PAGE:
By Ryan Muir
Marriage equality is often considered from an entirely emotional standpoint. Rarely is any thought given to the logical side of arguing regardless of the persuasion of the individual who is writing or speaking. As with any subject, thoughtful consideration should be given to the issue and all of the individuals involved.
Traditionally, the purpose of marriage as it pertains to the state is to encourage the growth of the national population. Therefore, the institution of marriage was decided on as a union between a man and a woman. In this environment the two participating adults could raise their biological children in a way as they saw fit and, in turn, their offspring would hopefully continue in the growth of the populous.
Because marriage is a social issue designed for growing a population, for thousands of years governments and religions alike have carefully restricted marriage to heterosexual unions. No matter how well intended or how committed a relationship, a homosexual couple cannot reproduce without the aide of a third party, who presumably would not be involved in the resulting child’s life.
One potential issue is the problems currently facing Americans of faith. On June 6, 2012 the Huffington Post ran a story about a photographer who was successfully sued for refusing service to a same-sex couple based on religious beliefs. Similarly, on July 7, Fox News ran a story about another same-sex couple that chose to sue a baker for refusing to make their wedding cake.
Perhaps things are changing, but businesses used to be allowed to refuse service to anyone. It now seems that if your personal beliefs conflict with what someone else wants, you could be potentially held liable for discrimination. Everyone should be treated with kindness and respect, but these recent events raise the question, are even religious institutions safe?
Your religious liberty is protected under the United States constitution, but to what extent? Can a church disallow openly homosexual individuals from membership in a religious organization without fear of repercussion? From the previous two secular examples it would seem churches might be at risk for legal action.
Perhaps there should be an additional standard set forth protecting those Americans of faith from repercussion for disallowing homosexual individuals in their organization, whatever the solution to the religious aspect of same-sex marriage. The rights of business owners and churches need to be preserved. It is hypocritical to take away one group’s rights while advocating for another.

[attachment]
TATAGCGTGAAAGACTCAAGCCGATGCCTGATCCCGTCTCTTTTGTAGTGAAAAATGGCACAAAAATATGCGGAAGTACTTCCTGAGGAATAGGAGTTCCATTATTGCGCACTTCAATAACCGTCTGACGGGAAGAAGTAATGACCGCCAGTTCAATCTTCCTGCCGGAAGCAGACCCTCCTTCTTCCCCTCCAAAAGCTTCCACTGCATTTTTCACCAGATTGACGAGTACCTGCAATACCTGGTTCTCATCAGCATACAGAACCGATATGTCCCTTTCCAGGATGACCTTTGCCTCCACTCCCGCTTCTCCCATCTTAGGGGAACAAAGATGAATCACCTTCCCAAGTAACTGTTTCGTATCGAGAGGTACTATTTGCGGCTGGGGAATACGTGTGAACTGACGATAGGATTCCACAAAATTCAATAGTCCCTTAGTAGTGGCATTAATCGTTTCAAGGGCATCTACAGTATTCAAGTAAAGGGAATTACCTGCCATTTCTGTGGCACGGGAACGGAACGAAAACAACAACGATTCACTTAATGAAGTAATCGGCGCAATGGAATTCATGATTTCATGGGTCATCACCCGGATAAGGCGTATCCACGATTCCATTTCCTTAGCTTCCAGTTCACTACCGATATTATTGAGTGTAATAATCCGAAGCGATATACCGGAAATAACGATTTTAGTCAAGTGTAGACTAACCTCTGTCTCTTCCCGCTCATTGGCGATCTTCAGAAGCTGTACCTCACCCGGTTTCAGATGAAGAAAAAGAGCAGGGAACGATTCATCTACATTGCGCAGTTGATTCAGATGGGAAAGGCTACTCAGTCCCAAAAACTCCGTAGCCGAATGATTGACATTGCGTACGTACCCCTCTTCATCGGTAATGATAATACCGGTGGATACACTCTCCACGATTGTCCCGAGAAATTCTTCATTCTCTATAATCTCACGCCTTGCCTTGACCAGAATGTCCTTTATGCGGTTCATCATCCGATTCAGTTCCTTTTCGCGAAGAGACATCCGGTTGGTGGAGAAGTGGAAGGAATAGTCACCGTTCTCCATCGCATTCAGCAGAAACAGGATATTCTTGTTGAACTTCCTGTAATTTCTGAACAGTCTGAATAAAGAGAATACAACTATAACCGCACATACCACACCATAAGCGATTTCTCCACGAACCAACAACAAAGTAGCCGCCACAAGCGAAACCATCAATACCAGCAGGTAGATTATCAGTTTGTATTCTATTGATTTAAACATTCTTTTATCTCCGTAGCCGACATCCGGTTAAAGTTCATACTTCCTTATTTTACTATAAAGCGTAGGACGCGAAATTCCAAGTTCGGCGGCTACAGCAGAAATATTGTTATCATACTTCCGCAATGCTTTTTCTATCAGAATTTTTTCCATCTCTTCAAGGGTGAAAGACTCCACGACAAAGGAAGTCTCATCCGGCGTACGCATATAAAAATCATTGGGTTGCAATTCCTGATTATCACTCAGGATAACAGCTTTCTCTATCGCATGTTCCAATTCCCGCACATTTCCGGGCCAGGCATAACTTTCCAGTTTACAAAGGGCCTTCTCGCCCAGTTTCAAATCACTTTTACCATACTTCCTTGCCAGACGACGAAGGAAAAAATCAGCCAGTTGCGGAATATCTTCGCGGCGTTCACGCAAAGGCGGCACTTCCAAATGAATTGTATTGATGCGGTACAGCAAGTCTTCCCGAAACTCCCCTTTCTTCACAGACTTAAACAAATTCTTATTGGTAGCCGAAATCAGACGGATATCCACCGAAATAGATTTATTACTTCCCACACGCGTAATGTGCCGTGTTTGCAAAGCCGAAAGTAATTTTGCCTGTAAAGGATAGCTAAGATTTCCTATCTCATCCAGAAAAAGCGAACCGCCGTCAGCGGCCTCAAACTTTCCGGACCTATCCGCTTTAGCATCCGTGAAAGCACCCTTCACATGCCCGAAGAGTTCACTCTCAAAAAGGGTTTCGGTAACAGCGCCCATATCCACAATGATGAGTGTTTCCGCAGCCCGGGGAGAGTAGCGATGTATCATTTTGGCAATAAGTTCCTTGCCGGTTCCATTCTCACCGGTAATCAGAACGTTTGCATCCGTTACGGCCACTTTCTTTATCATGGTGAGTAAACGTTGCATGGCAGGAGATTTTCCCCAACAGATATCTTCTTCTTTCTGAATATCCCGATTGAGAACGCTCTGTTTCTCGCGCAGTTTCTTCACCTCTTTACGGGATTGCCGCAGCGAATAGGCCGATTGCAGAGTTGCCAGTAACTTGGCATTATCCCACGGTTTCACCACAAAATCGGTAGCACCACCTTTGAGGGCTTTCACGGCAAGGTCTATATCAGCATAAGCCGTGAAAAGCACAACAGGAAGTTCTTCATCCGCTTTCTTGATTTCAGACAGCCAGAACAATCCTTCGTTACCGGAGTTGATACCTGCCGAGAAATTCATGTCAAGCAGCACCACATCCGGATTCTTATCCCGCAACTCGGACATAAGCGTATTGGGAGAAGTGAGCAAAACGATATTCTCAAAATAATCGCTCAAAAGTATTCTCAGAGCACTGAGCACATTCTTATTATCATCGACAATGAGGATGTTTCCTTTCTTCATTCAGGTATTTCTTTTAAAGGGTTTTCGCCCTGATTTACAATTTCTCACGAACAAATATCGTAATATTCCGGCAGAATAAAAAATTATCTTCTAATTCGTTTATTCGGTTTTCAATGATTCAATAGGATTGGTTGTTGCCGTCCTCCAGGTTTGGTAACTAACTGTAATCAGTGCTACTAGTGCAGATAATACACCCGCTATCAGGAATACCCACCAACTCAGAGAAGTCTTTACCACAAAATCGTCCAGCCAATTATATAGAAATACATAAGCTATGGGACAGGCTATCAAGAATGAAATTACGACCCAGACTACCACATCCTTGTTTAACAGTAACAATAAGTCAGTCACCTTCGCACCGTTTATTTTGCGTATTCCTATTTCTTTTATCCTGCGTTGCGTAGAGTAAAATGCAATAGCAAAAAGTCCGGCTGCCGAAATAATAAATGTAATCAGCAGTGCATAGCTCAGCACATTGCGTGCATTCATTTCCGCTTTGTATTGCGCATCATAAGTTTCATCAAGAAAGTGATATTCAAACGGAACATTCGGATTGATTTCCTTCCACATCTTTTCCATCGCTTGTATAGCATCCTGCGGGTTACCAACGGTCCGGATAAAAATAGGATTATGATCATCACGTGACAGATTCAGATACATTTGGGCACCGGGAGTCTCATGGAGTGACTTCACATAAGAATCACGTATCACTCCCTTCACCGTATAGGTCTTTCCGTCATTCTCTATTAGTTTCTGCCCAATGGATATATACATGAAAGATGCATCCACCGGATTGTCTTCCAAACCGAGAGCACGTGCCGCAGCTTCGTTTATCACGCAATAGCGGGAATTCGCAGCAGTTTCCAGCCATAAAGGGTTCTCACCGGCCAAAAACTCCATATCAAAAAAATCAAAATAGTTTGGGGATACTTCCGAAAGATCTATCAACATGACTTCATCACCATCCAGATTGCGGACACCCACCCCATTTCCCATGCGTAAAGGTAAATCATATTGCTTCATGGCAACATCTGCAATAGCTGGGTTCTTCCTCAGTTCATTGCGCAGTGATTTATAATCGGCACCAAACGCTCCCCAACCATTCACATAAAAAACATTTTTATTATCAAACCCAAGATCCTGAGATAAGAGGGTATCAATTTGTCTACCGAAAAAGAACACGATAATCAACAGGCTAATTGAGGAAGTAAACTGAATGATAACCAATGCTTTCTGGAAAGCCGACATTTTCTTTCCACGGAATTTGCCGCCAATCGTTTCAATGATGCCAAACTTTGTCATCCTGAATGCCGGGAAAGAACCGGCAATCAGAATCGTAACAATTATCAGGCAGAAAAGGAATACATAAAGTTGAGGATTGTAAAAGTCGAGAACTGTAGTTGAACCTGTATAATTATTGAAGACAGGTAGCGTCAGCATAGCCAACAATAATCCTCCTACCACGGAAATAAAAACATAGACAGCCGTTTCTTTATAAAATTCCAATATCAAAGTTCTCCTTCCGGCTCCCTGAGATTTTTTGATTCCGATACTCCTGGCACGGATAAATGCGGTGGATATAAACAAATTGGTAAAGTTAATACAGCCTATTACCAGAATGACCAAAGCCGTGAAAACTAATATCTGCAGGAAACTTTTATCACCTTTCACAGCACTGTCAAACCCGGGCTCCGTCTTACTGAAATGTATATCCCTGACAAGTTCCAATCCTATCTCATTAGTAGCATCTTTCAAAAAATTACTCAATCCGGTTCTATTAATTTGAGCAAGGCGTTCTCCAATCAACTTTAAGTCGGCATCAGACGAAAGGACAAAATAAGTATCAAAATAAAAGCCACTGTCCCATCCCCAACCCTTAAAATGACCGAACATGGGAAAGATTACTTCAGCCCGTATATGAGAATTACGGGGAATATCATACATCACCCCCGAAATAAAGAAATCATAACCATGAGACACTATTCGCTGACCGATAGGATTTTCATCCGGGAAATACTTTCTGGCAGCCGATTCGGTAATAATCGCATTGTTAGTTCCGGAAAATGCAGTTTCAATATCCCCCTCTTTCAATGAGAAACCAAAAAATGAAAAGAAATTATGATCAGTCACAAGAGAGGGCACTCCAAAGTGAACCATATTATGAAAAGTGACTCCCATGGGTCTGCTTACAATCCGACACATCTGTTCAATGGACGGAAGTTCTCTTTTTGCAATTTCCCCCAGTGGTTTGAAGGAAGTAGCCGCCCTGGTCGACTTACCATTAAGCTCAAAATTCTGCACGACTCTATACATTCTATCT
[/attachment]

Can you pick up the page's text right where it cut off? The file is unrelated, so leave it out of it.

Finally, much has been discussed about gay and lesbian couples wishing to adopt. This as much as any other aspect of homosexual marriage needs poignant consideration. If homosexual marriage becomes the law, we may then presume these couples will be allowed to adopt children much the same as heterosexual couples. The effects on these children should be considered with more research and proven before a law is passed.
Proponents for homosexual marriage decry these calls for a studied law, saying that we already know some heterosexual couples do not make good parents. While this is true, it is prudent to remember there have already been laws passed and procedures developed to deal with such situations.
The welfare of children is always paramount and is the top consideration of state and federal governments. Sanford N. Katz, in his book Family Law in America, states that the state is the ultimate parent. Katz is right, and many people have seen or experienced the State exercising its discretion in this regard. More specifics than the armchair view of good and bad parents studies, which reference the various domestic living conditions and their outcomes for children, should be considered.
Former Utah Supreme Court Justice and former President of Brigham Young University, Dallin Oaks, has shed light on this subject. In a recent speech given by Oaks he cites a study of single mothers and their children found in “Why Marriage Matters: Thirty Conclusions from the Social Sciences, 3rd ed from 2011.” This study found that the children of single mother homes were at a severe disadvantage when compared with their peers from a home with a mother and a father. Oaks then stated, “we should assume the same disadvantages for children raised by couples of the same gender.”
There is simply not enough information regarding how, who and what same-sex marriage being legalized will affect. Many of the states have hastily rushed into a change in the marriage law. Not only are there many sides to consider about legalizing same-sex marriage, but there are always unforeseen consequences, both for good and for bad, and only time will tell the difference.